If you operate a business facility that produces reckonable GHG emissions with a total carbon dioxide equivalence of 25,000 tCO2e or more annually, the responsibility is on you to register your business facility as a taxable facility. On the other hand, if your business facility produces reckonable GHG emissions with a total carbon dioxide equivalence of 2,000 tCO2e or more annually, it will only have to be registered as a reportable facility.

The chief difference between the two is that taxable facilities are liable for carbon tax, while reportable facilities are not. However, there are also differences in the reporting requirements. Both reportable and taxable facilities have to report their emissions annually, but reportable facilities only have to submit an annual Emissions Report whereas taxable facilities have to submit both an annual Emissions Report (which has to be verified) and an annual Monitoring Plan.

A Monitoring Plan is a document that identifies and describes the taxable facility’s GHG emission sources and streams, emissions quantification methods and quality management framework.

In contrast, an Emissions Report is a report containing information on the taxable/reportable facility’s activity data, computation for each GHG emission, and the total GHG emissions. For taxable facilities, this Emissions Report has to be verified, which means that it has to be accompanied by a report by an accredited external auditor who verified the Emissions Report.

You have to register your business facility and fulfil your annual reporting requirements via the Emissions Data Monitoring and Analysis (EDMA) system, which can be accessed here using your SingPass.

Exemptions to paying carbon tax

While there are no stated exemptions to the carbon tax policy, the Minister for Sustainability and the Environment may exempt any or any class or description of business facility or persons from having to pay carbon tax.

Additionally, the National Environment Agency (NEA) and the Minister also have the power to give any person any relief or remission from any carbon tax payment for which the person is liable.

What is the Carbon Tax Rate in Singapore?

The current carbon tax rate in Singapore is $5 per tCO2e. The amount of carbon tax liability can be calculated by multiplying the carbon dioxide equivalence of the total amount of reckonable GHG emissions (rounded up to the nearest metric tonne) with the carbon tax rate.

For example, a business facility that produces 39,999.6 tCO2e of reckonable GHG emissions in a year will be charged $200,000 (40,000 tCO2e x $5/tCO2e) of carbon tax for that period.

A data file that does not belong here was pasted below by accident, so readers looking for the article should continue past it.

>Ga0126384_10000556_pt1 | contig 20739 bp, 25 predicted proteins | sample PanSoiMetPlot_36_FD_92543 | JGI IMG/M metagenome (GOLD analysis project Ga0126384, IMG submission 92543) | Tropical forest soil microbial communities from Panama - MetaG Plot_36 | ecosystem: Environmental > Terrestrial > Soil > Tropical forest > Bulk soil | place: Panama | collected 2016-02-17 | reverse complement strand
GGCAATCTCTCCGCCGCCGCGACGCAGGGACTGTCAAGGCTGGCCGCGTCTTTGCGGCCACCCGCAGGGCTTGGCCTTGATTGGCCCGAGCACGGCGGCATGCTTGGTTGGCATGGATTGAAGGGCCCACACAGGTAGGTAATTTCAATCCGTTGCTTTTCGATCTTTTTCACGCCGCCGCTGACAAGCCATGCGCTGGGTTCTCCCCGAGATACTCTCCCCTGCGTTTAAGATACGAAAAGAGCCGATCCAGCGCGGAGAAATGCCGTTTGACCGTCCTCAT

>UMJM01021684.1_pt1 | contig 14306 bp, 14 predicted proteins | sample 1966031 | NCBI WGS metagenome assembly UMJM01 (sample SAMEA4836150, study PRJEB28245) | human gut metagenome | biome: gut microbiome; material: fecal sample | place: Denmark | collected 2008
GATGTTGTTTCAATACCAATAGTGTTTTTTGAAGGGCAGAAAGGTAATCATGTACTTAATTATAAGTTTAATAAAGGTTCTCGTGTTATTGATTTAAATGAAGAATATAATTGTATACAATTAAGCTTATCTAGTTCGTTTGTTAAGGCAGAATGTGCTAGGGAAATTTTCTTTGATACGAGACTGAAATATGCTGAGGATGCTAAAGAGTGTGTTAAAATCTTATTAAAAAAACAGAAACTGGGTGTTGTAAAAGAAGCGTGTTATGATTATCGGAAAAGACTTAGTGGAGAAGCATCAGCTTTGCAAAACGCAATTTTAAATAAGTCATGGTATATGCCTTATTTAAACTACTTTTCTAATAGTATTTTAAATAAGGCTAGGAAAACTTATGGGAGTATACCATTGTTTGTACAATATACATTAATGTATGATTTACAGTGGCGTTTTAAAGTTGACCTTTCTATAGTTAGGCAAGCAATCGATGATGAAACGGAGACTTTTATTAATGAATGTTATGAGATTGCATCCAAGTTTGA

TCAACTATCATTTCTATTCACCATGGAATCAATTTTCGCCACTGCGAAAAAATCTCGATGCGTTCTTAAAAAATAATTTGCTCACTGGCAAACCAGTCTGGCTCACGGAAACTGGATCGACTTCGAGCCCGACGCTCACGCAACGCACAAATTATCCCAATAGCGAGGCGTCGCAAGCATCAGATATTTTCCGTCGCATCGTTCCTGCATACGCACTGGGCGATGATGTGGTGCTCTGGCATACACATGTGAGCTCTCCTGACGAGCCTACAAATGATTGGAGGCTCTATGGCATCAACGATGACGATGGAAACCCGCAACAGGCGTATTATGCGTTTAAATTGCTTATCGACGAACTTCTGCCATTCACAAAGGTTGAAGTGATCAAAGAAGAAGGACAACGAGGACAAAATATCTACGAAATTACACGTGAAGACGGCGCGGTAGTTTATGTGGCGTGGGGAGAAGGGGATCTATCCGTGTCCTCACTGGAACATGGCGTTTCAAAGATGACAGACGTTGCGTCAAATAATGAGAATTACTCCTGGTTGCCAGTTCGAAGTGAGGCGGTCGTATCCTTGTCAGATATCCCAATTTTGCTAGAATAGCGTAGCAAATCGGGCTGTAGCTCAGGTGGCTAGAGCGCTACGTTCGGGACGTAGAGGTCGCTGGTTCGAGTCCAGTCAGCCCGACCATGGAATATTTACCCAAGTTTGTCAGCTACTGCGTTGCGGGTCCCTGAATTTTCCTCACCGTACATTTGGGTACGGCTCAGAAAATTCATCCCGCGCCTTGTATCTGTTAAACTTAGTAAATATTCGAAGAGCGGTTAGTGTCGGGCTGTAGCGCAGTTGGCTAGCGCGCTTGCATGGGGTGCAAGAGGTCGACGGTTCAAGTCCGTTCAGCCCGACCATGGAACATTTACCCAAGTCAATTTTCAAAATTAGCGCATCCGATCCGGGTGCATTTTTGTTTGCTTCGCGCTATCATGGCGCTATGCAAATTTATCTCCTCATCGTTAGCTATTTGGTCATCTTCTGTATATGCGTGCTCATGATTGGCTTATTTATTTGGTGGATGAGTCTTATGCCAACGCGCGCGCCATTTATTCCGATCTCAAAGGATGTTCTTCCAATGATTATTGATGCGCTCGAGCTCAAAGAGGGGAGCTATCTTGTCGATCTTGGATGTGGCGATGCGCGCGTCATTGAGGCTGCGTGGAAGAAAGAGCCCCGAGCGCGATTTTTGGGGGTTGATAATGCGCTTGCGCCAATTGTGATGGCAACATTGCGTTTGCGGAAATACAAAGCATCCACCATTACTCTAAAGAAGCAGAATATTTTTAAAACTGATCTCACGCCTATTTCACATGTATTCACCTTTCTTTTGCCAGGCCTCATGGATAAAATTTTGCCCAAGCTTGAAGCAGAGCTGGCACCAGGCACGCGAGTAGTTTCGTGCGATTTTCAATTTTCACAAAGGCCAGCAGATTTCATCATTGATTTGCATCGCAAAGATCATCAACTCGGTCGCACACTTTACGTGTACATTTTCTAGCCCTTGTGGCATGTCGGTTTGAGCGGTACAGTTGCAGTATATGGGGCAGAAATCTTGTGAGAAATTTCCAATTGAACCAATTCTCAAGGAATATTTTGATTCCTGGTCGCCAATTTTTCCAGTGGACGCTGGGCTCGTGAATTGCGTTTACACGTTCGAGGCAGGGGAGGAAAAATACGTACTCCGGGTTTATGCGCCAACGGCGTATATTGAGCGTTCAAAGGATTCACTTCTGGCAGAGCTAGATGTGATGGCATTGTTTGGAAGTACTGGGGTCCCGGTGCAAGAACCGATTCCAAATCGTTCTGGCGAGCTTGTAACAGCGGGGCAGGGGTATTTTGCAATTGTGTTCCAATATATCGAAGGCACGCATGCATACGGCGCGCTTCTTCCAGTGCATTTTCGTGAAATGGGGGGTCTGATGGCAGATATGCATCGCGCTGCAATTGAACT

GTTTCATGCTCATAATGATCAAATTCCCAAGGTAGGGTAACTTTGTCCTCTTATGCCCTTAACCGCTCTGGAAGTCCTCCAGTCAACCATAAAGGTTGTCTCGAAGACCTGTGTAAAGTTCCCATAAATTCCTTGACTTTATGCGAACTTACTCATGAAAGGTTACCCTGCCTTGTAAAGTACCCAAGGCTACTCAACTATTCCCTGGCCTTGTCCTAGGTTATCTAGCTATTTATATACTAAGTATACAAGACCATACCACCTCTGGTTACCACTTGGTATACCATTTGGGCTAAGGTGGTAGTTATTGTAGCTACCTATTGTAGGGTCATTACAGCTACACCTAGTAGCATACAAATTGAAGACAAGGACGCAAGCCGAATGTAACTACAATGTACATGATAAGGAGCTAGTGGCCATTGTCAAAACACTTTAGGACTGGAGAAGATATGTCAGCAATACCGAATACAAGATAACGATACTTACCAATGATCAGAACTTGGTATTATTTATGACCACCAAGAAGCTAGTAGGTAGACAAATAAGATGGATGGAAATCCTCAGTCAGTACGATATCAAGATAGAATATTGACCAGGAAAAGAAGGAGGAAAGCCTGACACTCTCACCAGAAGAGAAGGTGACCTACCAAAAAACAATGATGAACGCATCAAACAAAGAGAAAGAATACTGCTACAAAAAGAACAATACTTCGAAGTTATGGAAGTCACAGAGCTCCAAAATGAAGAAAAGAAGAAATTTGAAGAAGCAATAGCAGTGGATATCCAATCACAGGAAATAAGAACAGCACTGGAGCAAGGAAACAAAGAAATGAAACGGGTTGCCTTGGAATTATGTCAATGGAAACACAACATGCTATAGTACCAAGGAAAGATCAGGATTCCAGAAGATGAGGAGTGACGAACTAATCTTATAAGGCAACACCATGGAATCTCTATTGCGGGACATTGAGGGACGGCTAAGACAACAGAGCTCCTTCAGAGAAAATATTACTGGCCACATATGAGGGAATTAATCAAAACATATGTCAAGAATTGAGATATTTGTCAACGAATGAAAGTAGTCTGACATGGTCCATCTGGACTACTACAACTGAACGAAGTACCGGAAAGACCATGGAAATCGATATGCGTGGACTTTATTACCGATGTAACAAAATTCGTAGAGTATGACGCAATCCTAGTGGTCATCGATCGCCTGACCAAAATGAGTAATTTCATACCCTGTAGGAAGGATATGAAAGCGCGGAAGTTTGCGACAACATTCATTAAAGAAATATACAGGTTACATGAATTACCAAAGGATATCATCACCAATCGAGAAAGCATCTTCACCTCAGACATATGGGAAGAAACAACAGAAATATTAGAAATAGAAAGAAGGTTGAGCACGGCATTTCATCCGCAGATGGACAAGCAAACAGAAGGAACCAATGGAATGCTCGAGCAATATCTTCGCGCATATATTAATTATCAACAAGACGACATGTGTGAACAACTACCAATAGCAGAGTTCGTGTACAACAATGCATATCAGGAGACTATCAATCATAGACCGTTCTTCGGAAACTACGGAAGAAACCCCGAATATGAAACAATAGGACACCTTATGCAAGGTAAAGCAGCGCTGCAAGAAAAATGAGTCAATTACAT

That said, the current carbon tax rate of $5 per tCO2e will continue to apply only until 2023. In line with Singapore’s goal of bringing forward its target of reaching net-zero GHG emissions by or around 2050, the government announced in the Singapore Budget 2022 that the carbon tax rate will be raised in steps. The planned increases are as follows:

  • Now to 2023: $5 per tCO2e
  • 2024 and 2025: $25 per tCO2e
  • 2026 and 2027: $45 per tCO2e
  • By 2030: $50 to $80 per tCO2e

Obligations of Carbon Emitters (Taxable Facilities) in Singapore

The primary obligation for persons operating taxable facilities in Singapore is to pay the carbon tax. The tax for a reporting period must generally be paid:

  • By 30 September of the year immediately following the reporting period; or
  • Within 30 days after the date of service of the notice of assessment, whichever is later.

The payment may be made either by surrendering carbon credits, or through the credit registry account to which the tax is charged. Carbon credits are credits that businesses can purchase. Each carbon credit represents one tonne of emissions, so buyers of the credits can offset this amount from their total emissions.

The idea is that if you find it difficult to reduce your carbon emissions, you can purchase credits from other businesses, and they will, in effect, reduce emissions on your behalf. The carbon credits purchased will be credited into your credit registry account, from which the carbon tax can be paid.

If a person fails to make full payment of the tax within the time specified, he/she will be liable to pay the following:

  • The tax that remains unpaid;
  • A penalty of 5% of the amount of tax assessed and remaining unpaid; and
  • If the amount of tax remaining unpaid is not paid within 60 days of the 5% penalty, an additional penalty of 1% of the amount of tax assessed and remaining unpaid is payable for each completed month that the tax remains unpaid. However, this additional penalty cannot exceed a figure that is three times the amount of tax remaining unpaid in total.